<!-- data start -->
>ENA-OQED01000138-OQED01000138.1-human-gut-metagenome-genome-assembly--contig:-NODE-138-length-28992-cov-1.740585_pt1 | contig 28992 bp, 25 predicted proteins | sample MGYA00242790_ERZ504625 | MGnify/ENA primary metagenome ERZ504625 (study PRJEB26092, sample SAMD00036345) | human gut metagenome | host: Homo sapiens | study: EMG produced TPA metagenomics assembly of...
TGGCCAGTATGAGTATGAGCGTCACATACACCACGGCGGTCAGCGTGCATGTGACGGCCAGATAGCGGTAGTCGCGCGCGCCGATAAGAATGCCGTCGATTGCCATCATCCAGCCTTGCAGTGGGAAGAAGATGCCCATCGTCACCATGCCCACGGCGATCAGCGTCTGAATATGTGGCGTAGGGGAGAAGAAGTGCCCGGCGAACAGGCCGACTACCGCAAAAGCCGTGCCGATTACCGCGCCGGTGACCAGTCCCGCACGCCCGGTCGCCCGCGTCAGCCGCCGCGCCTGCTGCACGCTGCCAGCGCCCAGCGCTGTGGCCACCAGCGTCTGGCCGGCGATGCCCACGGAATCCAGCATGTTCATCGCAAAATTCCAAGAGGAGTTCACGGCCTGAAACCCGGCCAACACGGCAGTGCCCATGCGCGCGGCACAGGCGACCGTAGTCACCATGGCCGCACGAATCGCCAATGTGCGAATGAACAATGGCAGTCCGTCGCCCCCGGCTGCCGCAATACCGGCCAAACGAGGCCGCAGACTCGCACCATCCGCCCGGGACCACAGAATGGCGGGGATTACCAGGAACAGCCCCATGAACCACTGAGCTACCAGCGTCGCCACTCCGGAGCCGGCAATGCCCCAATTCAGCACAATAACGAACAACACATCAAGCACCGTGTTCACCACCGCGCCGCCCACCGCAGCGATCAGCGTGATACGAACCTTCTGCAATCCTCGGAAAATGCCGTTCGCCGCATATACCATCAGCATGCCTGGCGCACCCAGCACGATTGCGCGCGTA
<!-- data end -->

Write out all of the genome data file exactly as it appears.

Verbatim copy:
>ENA-OQED01000138-OQED01000138.1-human-gut-metagenome-genome-assembly--contig:-NODE-138-length-28992-cov-1.740585_pt1 | contig 28992 bp, 25 predicted proteins | sample MGYA00242790_ERZ504625 | MGnify/ENA primary metagenome ERZ504625 (study PRJEB26092, sample SAMD00036345) | human gut metagenome | host: Homo sapiens | study: EMG produced TPA metagenomics assembly of...
TGGCCAGTATGAGTATGAGCGTCACATACACCACGGCGGTCAGCGTGCATGTGACGGCCAGATAGCGGTAGTCGCGCGCGCCGATAAGAATGCCGTCGATTGCCATCATCCAGCCTTGCAGTGGGAAGAAGATGCCCATCGTCACCATGCCCACGGCGATCAGCGTCTGAATATGTGGCGTAGGGGAGAAGAAGTGCCCGGCGAACAGGCCGACTACCGCAAAAGCCGTGCCGATTACCGCGCCGGTGACCAGTCCCGCACGCCCGGTCGCCCGCGTCAGCCGCCGCGCCTGCTGCACGCTGCCAGCGCCCAGCGCTGTGGCCACCAGCGTCTGGCCGGCGATGCCCACGGAATCCAGCATGTTCATCGCAAAATTCCAAGAGGAGTTCACGGCCTGAAACCCGGCCAACACGGCAGTGCCCATGCGCGCGGCACAGGCGACCGTAGTCACCATGGCCGCACGAATCGCCAATGTGCGAATGAACAATGGCAGTCCGTCGCCCCCGGCTGCCGCAATACCGGCCAAACGAGGCCGCAGACTCGCACCATCCGCCCGGGACCACAGAATGGCGGGGATTACCAGGAACAGCCCCATGAACCACTGAGCTACCAGCGTCGCCACTCCGGAGCCGGCAATGCCCCAATTCAGCACAATAACGAACAACACATCAAGCACCGTGTTCACCACCGCGCCGCCCACCGCAGCGATCAGCGTGATACGAACCTTCTGCAATCCTCGGAAAATGCCGTTCGCCGCATATACCATCAGCATGCCTGGCGCACCCAGCACGATTGCGCGCGTA